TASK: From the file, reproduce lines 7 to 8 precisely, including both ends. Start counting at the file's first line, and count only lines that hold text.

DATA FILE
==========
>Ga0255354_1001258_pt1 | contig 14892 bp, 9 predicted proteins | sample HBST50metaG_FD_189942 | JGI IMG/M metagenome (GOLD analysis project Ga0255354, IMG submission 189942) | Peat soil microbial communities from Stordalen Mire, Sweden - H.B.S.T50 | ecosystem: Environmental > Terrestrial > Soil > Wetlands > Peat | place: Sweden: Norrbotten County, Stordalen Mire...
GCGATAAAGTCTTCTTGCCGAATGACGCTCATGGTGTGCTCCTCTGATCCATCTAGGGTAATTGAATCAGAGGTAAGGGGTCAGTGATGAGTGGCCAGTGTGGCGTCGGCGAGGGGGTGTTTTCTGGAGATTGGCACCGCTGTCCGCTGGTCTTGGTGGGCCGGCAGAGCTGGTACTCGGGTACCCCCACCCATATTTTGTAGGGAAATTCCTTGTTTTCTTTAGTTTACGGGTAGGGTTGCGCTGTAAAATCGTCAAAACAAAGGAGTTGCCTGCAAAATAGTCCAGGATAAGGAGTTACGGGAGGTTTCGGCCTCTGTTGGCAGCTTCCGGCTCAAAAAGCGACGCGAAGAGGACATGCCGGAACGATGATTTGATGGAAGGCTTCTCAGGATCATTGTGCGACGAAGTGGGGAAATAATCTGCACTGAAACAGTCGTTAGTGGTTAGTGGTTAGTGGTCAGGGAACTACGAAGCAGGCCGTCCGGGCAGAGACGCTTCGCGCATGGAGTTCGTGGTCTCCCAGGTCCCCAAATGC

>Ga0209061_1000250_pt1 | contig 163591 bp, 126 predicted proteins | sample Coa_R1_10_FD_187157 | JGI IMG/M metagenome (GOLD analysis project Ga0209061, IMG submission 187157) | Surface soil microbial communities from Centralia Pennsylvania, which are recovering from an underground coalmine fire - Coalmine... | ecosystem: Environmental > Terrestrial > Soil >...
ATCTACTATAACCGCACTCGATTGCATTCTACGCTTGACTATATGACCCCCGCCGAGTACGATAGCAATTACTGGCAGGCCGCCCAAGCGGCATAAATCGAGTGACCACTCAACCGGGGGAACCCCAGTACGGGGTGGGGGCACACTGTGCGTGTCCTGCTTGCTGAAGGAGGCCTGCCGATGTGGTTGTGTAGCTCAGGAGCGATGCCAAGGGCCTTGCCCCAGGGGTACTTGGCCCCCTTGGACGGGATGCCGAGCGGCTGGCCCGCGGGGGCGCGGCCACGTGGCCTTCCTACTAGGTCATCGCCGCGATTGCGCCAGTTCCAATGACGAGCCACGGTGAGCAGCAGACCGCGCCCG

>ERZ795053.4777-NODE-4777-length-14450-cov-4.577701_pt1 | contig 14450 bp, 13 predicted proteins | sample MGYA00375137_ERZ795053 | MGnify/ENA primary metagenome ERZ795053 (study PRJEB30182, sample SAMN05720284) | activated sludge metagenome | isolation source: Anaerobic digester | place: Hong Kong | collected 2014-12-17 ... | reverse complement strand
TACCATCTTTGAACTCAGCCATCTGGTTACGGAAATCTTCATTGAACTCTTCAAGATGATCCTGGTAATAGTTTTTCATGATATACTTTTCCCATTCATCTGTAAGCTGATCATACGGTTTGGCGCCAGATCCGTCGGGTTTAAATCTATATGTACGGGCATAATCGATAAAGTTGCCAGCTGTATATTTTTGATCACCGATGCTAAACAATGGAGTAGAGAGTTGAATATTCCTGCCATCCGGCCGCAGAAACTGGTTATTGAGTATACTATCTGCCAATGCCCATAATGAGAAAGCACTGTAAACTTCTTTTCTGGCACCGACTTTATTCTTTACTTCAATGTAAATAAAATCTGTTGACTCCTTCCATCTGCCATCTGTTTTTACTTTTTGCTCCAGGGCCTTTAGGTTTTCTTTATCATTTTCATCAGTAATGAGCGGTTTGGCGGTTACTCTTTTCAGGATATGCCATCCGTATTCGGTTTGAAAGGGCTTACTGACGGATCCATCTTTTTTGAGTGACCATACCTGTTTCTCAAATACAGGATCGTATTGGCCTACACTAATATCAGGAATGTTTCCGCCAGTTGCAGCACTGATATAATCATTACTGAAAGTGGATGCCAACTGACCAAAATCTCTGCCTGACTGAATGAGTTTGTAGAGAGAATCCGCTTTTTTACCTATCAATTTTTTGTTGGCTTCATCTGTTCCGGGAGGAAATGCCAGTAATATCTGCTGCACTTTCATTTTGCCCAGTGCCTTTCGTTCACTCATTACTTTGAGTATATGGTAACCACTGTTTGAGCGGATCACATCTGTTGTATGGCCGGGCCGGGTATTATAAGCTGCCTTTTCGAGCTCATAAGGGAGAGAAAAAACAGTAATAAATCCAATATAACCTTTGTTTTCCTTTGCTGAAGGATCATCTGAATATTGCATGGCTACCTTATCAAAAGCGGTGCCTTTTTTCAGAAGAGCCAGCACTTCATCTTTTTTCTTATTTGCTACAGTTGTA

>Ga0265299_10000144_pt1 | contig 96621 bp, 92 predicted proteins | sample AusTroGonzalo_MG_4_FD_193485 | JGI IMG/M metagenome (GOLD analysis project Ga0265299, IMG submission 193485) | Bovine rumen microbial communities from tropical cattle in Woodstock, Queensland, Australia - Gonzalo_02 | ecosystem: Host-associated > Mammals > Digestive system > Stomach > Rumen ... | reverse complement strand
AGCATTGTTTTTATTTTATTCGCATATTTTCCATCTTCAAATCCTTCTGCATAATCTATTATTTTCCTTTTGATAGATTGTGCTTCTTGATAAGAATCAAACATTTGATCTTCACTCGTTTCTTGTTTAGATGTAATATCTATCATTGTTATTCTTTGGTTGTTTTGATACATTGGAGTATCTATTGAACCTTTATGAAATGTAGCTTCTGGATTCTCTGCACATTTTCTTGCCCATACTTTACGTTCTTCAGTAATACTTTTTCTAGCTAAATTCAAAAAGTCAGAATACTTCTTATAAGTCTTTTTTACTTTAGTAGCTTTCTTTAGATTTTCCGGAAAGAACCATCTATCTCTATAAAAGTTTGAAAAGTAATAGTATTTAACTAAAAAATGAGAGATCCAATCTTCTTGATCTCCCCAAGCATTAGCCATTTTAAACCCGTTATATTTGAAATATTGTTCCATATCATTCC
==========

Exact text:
>Ga0265299_10000144_pt1 | contig 96621 bp, 92 predicted proteins | sample AusTroGonzalo_MG_4_FD_193485 | JGI IMG/M metagenome (GOLD analysis project Ga0265299, IMG submission 193485) | Bovine rumen microbial communities from tropical cattle in Woodstock, Queensland, Australia - Gonzalo_02 | ecosystem: Host-associated > Mammals > Digestive system > Stomach > Rumen ... | reverse complement strand
AGCATTGTTTTTATTTTATTCGCATATTTTCCATCTTCAAATCCTTCTGCATAATCTATTATTTTCCTTTTGATAGATTGTGCTTCTTGATAAGAATCAAACATTTGATCTTCACTCGTTTCTTGTTTAGATGTAATATCTATCATTGTTATTCTTTGGTTGTTTTGATACATTGGAGTATCTATTGAACCTTTATGAAATGTAGCTTCTGGATTCTCTGCACATTTTCTTGCCCATACTTTACGTTCTTCAGTAATACTTTTTCTAGCTAAATTCAAAAAGTCAGAATACTTCTTATAAGTCTTTTTTACTTTAGTAGCTTTCTTTAGATTTTCCGGAAAGAACCATCTATCTCTATAAAAGTTTGAAAAGTAATAGTATTTAACTAAAAAATGAGAGATCCAATCTTCTTGATCTCCCCAAGCATTAGCCATTTTAAACCCGTTATATTTGAAATATTGTTCCATATCATTCC